Print Friendly, PDF & Email

Insights into Editorial: Rebooting the system for a skills upgrade


Insights into Editorial: Rebooting the system for a skills upgrade


Context:

The report of the Standing Committee on Labour (2017-18) headed by an MP,  Kirit Somaiya, on the “Industrial Training Institutes (ITIs) and Skill Development Initiative Scheme” of the Ministry of Skill Development and Entrepreneurship (MSDE). It was submitted to Parliament few months ago.

Small shops, basements, tin sheds and godowns. These are not random workplaces but places where private Industrial Training Institutes (ITIs) are running in the country.

 

Explaining the scale-up of Vocational Education:

The ITIs were initiated in the 1950s. In a span of 60 years, until 2007, around 1,896 public and 2,000 private ITIs were set up.

However, in a 10-year period from 2007, more than 9,000 additional private ITIs were accredited.

 

What explains this huge private sector scale-up?

Private training partners have mushroomed at the rate of five a day (mostly with government support) and it is clear that the government has been unable to regulate private institutions for quality.

Private sector engagement in skill development has been taken up by standalone private training partners and not employers. The latter could have made the system demand-driven. Meanwhile, the lack of a regulator for skill development, with teeth, has led to poor quality affiliation, assessment and certification.

 

Concerns and Findings of Somiya Committee report:

The Somaiya committee report is scathing in its tone and specific in details. It outlines instances of responsibility outsourcing, no oversight, connivance and an ownership tussle between the Central and State governments.

  • The committee says that it is not efficiency but a disregard for norms and standards.
  • However, the ITIs are not alone. The National Skill Development Corporation (NSDC) today has more than 6,000 private training centres. Since it has short-term courses and its centres open and close frequently, it is all the more prone to a dilution of standards.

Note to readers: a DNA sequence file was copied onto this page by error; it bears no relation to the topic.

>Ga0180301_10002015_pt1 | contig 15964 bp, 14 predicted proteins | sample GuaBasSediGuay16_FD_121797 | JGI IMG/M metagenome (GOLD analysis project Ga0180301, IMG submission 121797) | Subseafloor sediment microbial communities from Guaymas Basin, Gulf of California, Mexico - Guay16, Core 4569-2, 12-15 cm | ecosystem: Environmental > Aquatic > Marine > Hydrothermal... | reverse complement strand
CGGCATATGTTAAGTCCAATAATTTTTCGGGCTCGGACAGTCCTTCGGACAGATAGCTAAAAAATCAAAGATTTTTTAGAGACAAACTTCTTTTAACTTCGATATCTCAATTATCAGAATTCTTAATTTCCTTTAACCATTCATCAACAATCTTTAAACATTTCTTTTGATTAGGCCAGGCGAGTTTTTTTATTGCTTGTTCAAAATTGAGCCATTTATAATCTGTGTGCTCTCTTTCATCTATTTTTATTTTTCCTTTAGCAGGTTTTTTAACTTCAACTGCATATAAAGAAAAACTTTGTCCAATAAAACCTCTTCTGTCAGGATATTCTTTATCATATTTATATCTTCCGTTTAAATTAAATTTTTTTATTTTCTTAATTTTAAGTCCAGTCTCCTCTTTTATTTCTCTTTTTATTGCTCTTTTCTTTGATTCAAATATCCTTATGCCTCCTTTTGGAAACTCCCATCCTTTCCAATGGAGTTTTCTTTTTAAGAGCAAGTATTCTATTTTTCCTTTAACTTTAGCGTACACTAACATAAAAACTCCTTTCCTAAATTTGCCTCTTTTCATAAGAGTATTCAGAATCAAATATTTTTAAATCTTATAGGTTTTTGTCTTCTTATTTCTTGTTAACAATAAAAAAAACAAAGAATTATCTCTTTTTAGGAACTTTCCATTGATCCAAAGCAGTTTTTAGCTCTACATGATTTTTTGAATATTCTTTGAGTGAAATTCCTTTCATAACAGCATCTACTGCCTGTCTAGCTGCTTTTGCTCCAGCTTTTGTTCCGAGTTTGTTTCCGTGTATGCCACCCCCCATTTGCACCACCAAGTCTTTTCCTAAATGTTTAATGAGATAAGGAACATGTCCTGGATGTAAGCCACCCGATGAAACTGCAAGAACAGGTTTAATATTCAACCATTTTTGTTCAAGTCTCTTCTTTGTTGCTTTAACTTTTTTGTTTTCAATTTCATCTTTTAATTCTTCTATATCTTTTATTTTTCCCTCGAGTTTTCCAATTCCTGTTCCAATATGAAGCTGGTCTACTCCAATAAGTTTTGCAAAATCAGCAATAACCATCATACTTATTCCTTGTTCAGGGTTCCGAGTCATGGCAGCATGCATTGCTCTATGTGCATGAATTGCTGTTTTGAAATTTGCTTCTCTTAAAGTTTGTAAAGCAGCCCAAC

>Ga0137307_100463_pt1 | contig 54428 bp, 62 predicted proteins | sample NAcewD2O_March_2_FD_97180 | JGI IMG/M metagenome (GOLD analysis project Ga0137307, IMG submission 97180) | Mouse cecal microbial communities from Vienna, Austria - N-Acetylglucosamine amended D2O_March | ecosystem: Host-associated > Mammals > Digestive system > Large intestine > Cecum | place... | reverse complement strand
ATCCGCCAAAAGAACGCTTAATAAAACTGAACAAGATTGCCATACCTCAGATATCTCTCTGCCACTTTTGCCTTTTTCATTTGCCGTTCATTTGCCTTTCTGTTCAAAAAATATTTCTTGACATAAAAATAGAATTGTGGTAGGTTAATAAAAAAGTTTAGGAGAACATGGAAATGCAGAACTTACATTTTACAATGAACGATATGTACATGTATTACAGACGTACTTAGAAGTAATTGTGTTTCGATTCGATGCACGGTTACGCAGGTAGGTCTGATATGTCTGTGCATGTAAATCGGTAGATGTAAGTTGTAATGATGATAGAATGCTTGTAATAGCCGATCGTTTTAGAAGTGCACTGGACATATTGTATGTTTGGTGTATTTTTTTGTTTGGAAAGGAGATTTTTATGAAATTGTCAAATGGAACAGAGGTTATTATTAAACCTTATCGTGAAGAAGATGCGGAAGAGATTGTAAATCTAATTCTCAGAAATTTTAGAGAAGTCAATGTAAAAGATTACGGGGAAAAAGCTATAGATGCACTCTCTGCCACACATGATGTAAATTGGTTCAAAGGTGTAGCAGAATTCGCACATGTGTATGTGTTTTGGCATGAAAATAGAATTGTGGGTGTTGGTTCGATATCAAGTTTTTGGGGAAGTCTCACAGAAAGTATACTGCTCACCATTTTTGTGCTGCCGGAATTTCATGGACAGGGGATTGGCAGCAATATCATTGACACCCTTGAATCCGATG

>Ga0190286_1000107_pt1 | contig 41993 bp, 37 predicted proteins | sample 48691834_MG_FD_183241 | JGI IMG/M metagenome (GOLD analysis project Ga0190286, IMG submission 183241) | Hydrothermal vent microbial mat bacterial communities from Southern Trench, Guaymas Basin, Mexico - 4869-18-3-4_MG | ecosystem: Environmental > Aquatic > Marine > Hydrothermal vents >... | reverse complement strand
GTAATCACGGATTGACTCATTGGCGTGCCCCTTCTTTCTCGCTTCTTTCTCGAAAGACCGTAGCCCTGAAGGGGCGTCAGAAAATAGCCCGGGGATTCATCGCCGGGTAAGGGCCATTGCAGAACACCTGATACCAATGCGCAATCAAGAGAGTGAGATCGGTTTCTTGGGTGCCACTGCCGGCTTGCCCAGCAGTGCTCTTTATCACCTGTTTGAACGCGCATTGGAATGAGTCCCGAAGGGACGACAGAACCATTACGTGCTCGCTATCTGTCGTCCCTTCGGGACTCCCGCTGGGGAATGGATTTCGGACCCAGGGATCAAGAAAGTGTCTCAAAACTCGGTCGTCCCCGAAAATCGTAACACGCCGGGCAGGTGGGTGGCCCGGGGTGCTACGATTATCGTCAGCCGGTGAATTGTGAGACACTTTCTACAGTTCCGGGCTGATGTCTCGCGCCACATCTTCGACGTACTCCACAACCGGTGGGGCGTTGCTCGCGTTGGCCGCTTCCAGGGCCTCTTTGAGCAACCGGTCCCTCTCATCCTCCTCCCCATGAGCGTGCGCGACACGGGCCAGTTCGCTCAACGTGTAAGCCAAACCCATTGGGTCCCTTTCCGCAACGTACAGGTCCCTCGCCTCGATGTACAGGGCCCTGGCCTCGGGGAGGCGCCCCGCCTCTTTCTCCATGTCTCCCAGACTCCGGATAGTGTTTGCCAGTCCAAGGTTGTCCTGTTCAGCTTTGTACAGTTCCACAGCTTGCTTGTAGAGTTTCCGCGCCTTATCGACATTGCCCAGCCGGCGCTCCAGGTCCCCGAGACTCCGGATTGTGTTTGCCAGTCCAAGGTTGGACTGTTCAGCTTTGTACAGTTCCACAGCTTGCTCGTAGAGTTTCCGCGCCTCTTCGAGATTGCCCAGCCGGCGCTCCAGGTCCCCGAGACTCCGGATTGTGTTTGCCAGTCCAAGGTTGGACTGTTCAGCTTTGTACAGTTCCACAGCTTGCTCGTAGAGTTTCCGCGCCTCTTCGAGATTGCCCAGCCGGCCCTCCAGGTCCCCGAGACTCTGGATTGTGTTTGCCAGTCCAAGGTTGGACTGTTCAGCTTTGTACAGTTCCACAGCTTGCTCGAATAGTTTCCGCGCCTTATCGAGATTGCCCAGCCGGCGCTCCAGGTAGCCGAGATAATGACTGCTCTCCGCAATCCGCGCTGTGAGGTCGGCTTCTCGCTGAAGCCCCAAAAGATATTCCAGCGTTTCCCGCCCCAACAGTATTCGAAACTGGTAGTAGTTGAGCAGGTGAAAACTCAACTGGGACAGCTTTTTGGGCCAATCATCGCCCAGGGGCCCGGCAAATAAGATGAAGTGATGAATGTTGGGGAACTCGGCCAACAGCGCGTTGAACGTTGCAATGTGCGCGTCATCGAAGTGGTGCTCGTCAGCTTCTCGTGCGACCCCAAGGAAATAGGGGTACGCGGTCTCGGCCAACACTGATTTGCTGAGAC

• Number of ITIs increasing rapidly abut they disregard norms and standards. Due to short-term courses, vocational training centres open and close frequently they are more prone to a dilution of standards.
  • With the increase in number of institutes, government has been unable to regulate private institutions for quality. Placement in NSDC training has been less than 15%.
  • Private sector engagement in skill development has been taken up by private training partners and not employers.

 

  • The employers could have made the system demand-driven. The lack of a regulator for skill development has led to poor quality affiliation, assessment and certification. There are instances of responsibility outsourcing, no supervision, illegal activities and an ownership tussle between the Central and State governments.
  • The QCI did not follow accreditation norms created by the National Council for Vocational Training (NCVT). The NCVT is just a stamp with no role in actually assessing quality.

 

  • The future of 13.8 lakh students in these substandard ITIs is at risk. If the same exercise were extended to other skill development schemes, the picture would be grimmer.
  • Lax provisions of vocational training programs and no scrutiny is a major concern. For example the Standard Training Assessment and Reward scheme spent Rs. 850 crore in 2013-14 with no norms for quality.
  • The report also reinforces disturbing findings of a national survey by the research institute (NILERD) of the Planning Commission in 2011 about private ITIs: had fewer classrooms and workshops for practice; and their teachers were very poorly paid.

 

So, what can we do systemically?